Fuel crisis: Top driving tips to save petrol as pumps run dry

Running low? The fuel crisis has offered us all a reminder of just how we take filling up the car for granted.

Queues at petrol stations have become a common sight
Queues at petrol stations have become a common sight

Once you finally manage to find a garage with supplies, it is important to look after what you have got.

Here, courtesy of the RAC, are some fuel-saving tips that are worth noting even when the queues diminish. More details and videos can be found on its website. The advice will help you drive more efficiently and save you a few pounds over the course of a year.

1. Look after your car

Maintenance and servicing are important as they improve the efficiency of your vehicle, helping with fuel consumption.

It is particularly important to make sure your tyres are inflated to the correct pressure as indicated in your owner’s manual, as under-inflated and over-inflated tyres both adversely affect fuel economy. Tyre pressures will vary depending on the load you are carrying: if you have four passengers and luggage then you will need your tyres inflated to the maximum recommended pressures.

2. Go easy on the pedal

Excessive speed is the biggest fuel-guzzling factor so having a light right foot and ensuring all acceleration is gentle is very important to fuel-efficient driving.

Of course you will always have to accelerate a number of times on a journey, but that doesn't mean you have to pull away like you're on the starting line at Silverstone!

Probably the biggest secret to achieving high miles per gallon is driving in the highest possible gear for your vehicle while keeping within the speed limit. The best advice in urban areas is to change up through the gears as quickly as you can with the lowest revs possible. Remember: the faster an engine spins, the more fuel it uses.

This optimum fuel economy speed will be different for every car, but when the RAC completed its Record Road Trip in the Audi A6 ultra, that particular car’s optimum fuel economy speed was 52mph in seventh gear on the flat.

Over the years the speed of 56mph has often been talked about as being the optimum speed. This was due to the old fuel consumption test being run at three speeds: urban, 56mph and 75mph – and 56mph was always, unsurprisingly, the most efficient of these. Typically, according to the RAC, cars are most efficient at 45-50mph.

3. Keep moving

Keeping the car moving at the right speed helps with fuel economy. Slowing down and having to accelerate again naturally uses more fuel. Try to drive smoothly, not overly using accelerator and brakes. When slowing down, it’s important to remain in gear as the fuel cut-off switch in a fuel injection engine is then activated, meaning virtually no fuel is used while braking.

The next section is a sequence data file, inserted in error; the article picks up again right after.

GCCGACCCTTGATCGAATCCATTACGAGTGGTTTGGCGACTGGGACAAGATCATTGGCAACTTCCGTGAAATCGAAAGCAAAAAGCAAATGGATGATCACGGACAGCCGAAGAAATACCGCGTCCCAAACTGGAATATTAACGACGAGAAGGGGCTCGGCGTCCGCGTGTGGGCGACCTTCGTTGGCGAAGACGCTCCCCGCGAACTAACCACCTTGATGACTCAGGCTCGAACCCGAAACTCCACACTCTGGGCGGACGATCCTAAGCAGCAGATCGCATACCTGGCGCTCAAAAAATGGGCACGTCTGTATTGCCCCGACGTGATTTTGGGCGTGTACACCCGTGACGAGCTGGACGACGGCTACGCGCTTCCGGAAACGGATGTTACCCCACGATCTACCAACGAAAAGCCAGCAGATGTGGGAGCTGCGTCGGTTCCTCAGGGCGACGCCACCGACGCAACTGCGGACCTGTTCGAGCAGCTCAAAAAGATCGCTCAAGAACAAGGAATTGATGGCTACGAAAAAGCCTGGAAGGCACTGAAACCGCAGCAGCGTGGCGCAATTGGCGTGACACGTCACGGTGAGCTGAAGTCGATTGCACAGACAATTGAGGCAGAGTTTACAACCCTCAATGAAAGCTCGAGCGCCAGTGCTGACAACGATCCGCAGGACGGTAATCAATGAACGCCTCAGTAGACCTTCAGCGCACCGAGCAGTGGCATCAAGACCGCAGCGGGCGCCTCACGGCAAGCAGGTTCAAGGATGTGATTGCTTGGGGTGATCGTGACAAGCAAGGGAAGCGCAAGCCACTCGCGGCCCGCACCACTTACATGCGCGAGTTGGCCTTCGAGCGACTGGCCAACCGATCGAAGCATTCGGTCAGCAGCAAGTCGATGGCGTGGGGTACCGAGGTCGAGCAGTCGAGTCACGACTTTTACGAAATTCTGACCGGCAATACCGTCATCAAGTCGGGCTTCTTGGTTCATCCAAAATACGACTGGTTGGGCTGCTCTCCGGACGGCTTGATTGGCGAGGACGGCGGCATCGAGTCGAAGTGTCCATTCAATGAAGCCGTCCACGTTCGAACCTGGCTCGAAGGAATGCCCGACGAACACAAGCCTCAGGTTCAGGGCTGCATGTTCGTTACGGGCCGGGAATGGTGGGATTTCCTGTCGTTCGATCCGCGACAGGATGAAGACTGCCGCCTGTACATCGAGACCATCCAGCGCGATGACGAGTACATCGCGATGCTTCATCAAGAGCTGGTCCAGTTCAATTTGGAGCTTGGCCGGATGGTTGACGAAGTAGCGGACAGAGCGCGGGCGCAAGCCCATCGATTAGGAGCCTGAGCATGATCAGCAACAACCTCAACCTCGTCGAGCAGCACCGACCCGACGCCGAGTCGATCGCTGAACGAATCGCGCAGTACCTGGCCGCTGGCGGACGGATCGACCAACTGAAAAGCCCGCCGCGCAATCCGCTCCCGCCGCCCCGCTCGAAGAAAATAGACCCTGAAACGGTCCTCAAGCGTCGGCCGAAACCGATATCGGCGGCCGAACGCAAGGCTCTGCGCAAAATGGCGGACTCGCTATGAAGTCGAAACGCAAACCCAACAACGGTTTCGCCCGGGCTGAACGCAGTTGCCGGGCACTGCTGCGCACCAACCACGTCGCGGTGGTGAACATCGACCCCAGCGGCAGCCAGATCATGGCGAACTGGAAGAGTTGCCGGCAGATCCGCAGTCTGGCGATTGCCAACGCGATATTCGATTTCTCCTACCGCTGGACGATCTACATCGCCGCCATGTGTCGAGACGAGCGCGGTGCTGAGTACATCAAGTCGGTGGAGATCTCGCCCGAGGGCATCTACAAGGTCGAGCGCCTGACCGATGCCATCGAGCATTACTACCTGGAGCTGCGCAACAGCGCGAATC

Try to anticipate what’s going to happen in front of you by looking well ahead. This way you’ll see the traffic lights on red meaning you can ease back on the accelerator or slow down naturally and potentially keep moving as opposed to coming to a stop. Driving up hills destroys fuel economy. When you spot a hill coming try to accelerate a little before you reach it, then ease off as you drive up. The extra momentum should be enough to minimise additional fuel consumption.

4. Save cruise control for motorways

The most fuel-efficient roads in the country are motorways, where you can leave the car in top gear and gently cruise along, using minimal fuel.

Cruise control only aids fuel economy when driving on a constant flat surface, hence why it is usually best reserved for motorway driving.

One of the keys to saving fuel is driving at a constant speed - cruise control can do this effectively on flat surfaces, making your driving as fuel efficient as possible by negating unnecessary acceleration.

However, if you were to use your cruise control regularly, not on flat roads, you would encounter problems that would increase your fuel consumption.

5. Stay aerodynamic

Don’t leave your roof bars and roof box on because they create wind resistance and cause your car to use more fuel through the ‘drag’ effect. This is increased the faster you drive.

According to the Energy Saving Trust an empty roof rack adds 16 per cent drag when driving at 75mph. At the same speed a roof box adds 39 per cent, making your vehicle much less fuel efficient.

Even those little flags you can affix to your vehicle to show support for your football team during the World Cup can decrease your miles per gallon!

Driving with an open window also has a similar effect.

6. Be selective with AC

Don’t use your air conditioning unless you really have to as it uses engine power and therefore increases fuel consumption.

This goes for heat as well as cooling, so try to dress for the weather, even inside your car, if fuel efficiency is a big concern.

7. Keep your engine warm

Consider making one round trip rather than several short trips. Once the engine is warm it will operate at its most efficient whereas several cold starts will increase fuel consumption even though the total mileage could be the same

The RAC’s Record Road Trip team kept going almost continuously, only stopping for 20 minutes at a time on the way to setting a world record of driving through 14 countries on one tank of fuel. That was 1,158.9 miles, driving at an average speed of 45mph and achieving 75.9 miles per gallon.

8. Lighten the load

While this isn’t going to make the biggest difference to your miles per gallon figures it stands to reason that the heavier a vehicle is, the more fuel it will use.

For that reason, don’t keep unnecessary items in your boot as they all add weight to your vehicle, which is not going to help your fuel economy in the long run.

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